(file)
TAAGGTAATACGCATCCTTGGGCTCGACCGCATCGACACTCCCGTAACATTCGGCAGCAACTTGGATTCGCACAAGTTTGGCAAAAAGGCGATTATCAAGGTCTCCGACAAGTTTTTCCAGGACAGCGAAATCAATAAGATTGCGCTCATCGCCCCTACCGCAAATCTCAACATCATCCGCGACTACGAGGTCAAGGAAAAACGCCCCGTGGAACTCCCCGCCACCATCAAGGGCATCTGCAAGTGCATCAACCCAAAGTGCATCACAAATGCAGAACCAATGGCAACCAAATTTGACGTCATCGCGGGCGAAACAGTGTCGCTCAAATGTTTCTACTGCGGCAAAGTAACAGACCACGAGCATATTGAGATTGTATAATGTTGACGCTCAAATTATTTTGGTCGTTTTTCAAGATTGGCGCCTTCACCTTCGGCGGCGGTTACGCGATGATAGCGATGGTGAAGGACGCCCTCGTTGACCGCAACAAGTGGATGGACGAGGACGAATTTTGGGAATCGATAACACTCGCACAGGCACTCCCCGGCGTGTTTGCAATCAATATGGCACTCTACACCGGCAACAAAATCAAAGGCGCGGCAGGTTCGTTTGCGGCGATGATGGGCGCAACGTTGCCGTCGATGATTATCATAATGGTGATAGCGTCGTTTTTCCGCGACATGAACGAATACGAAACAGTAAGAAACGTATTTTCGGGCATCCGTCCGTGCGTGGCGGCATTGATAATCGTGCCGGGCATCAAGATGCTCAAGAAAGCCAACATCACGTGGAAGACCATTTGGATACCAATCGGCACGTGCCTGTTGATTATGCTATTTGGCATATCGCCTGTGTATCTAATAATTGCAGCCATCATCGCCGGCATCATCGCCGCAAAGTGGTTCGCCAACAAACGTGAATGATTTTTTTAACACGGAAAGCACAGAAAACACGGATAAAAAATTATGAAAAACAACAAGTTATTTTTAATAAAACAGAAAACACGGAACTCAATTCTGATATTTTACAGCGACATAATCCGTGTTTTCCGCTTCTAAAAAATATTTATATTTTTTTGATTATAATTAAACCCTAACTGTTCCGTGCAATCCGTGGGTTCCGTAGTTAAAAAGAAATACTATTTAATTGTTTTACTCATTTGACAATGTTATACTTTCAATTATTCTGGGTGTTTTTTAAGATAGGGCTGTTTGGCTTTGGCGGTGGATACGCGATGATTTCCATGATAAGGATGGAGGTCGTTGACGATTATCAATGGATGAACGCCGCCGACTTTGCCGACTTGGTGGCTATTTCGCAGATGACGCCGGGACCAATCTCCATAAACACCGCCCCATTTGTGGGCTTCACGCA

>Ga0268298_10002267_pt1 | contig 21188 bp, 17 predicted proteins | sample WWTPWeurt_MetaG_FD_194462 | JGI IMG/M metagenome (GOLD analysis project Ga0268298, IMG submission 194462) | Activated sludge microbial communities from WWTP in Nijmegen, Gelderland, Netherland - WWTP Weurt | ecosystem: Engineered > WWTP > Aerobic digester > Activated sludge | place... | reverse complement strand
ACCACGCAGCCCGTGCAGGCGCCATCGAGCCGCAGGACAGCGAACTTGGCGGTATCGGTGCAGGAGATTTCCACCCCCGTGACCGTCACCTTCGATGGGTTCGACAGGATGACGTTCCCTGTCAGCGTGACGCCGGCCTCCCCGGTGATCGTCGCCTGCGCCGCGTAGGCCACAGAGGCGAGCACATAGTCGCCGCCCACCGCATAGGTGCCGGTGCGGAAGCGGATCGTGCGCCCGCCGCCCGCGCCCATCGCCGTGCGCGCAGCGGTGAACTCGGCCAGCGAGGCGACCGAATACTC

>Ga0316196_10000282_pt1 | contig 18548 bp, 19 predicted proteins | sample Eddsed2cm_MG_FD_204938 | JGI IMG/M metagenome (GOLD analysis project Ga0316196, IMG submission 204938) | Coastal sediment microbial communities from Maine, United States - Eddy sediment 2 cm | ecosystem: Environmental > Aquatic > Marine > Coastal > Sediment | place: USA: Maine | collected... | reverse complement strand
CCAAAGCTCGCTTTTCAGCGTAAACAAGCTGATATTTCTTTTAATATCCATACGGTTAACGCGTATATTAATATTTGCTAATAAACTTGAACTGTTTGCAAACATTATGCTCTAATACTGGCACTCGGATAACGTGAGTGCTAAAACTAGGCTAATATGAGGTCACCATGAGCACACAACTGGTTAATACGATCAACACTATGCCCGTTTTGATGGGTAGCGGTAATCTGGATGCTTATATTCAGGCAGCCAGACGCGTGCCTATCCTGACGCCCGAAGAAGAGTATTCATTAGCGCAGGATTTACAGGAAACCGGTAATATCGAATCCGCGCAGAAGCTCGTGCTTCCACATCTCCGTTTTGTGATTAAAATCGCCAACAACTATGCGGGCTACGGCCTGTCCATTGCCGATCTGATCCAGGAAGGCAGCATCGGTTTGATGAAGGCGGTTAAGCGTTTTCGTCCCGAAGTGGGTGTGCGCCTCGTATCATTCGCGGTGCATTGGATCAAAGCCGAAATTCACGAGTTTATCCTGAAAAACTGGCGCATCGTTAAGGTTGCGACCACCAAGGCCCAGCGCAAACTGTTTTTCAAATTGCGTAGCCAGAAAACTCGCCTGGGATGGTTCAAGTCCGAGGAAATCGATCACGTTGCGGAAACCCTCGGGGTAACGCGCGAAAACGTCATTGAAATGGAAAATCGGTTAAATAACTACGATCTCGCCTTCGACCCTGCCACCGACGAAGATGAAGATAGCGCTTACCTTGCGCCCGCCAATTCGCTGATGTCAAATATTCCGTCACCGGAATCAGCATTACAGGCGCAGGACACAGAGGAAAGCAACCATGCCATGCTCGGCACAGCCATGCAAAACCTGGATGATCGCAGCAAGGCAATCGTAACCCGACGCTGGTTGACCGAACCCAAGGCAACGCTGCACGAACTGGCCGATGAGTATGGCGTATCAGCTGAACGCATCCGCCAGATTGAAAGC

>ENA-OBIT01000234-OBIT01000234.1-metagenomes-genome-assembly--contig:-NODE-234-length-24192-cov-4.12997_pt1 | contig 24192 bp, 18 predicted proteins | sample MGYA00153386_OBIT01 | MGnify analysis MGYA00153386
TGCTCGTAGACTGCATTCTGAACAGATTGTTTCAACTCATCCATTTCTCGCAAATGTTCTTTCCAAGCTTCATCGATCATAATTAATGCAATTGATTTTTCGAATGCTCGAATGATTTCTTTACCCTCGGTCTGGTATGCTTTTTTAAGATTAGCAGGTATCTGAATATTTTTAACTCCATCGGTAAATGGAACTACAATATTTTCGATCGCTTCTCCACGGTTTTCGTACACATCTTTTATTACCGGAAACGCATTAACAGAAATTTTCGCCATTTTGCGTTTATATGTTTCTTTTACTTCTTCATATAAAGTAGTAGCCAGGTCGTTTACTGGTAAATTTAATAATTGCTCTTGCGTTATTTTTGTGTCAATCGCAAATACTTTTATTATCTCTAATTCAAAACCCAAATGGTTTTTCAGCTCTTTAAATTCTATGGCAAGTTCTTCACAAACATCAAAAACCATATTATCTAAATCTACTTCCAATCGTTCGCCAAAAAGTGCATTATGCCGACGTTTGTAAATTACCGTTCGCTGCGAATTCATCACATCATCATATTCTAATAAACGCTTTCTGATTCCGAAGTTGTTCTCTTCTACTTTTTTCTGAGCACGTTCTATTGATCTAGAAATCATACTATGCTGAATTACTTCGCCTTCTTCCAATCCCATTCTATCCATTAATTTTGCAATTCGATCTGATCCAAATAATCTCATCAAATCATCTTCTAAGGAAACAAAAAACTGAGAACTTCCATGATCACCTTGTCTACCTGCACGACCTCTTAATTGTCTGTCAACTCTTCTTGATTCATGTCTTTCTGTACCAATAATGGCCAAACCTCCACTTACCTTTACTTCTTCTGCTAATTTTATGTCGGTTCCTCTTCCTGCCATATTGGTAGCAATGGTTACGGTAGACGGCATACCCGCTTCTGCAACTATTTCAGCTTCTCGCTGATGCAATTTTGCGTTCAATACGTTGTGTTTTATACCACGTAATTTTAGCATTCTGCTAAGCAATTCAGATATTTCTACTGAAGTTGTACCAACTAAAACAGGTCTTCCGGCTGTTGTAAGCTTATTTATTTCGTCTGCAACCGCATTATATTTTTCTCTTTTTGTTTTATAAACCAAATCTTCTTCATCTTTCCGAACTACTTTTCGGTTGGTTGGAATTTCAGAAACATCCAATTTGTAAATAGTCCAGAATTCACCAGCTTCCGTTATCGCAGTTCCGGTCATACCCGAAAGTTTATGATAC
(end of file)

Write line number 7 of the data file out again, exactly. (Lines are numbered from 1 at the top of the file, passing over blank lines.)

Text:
TGCTCGTAGACTGCATTCTGAACAGATTGTTTCAACTCATCCATTTCTCGCAAATGTTCTTTCCAAGCTTCATCGATCATAATTAATGCAATTGATTTTTCGAATGCTCGAATGATTTCTTTACCCTCGGTCTGGTATGCTTTTTTAAGATTAGCAGGTATCTGAATATTTTTAACTCCATCGGTAAATGGAACTACAATATTTTCGATCGCTTCTCCACGGTTTTCGTACACATCTTTTATTACCGGAAACGCATTAACAGAAATTTTCGCCATTTTGCGTTTATATGTTTCTTTTACTTCTTCATATAAAGTAGTAGCCAGGTCGTTTACTGGTAAATTTAATAATTGCTCTTGCGTTATTTTTGTGTCAATCGCAAATACTTTTATTATCTCTAATTCAAAACCCAAATGGTTTTTCAGCTCTTTAAATTCTATGGCAAGTTCTTCACAAACATCAAAAACCATATTATCTAAATCTACTTCCAATCGTTCGCCAAAAAGTGCATTATGCCGACGTTTGTAAATTACCGTTCGCTGCGAATTCATCACATCATCATATTCTAATAAACGCTTTCTGATTCCGAAGTTGTTCTCTTCTACTTTTTTCTGAGCACGTTCTATTGATCTAGAAATCATACTATGCTGAATTACTTCGCCTTCTTCCAATCCCATTCTATCCATTAATTTTGCAATTCGATCTGATCCAAATAATCTCATCAAATCATCTTCTAAGGAAACAAAAAACTGAGAACTTCCATGATCACCTTGTCTACCTGCACGACCTCTTAATTGTCTGTCAACTCTTCTTGATTCATGTCTTTCTGTACCAATAATGGCCAAACCTCCACTTACCTTTACTTCTTCTGCTAATTTTATGTCGGTTCCTCTTCCTGCCATATTGGTAGCAATGGTTACGGTAGACGGCATACCCGCTTCTGCAACTATTTCAGCTTCTCGCTGATGCAATTTTGCGTTCAATACGTTGTGTTTTATACCACGTAATTTTAGCATTCTGCTAAGCAATTCAGATATTTCTACTGAAGTTGTACCAACTAAAACAGGTCTTCCGGCTGTTGTAAGCTTATTTATTTCGTCTGCAACCGCATTATATTTTTCTCTTTTTGTTTTATAAACCAAATCTTCTTCATCTTTCCGAACTACTTTTCGGTTGGTTGGAATTTCAGAAACATCCAATTTGTAAATAGTCCAGAATTCACCAGCTTCCGTTATCGCAGTTCCGGTCATACCCGAAAGTTTATGATAC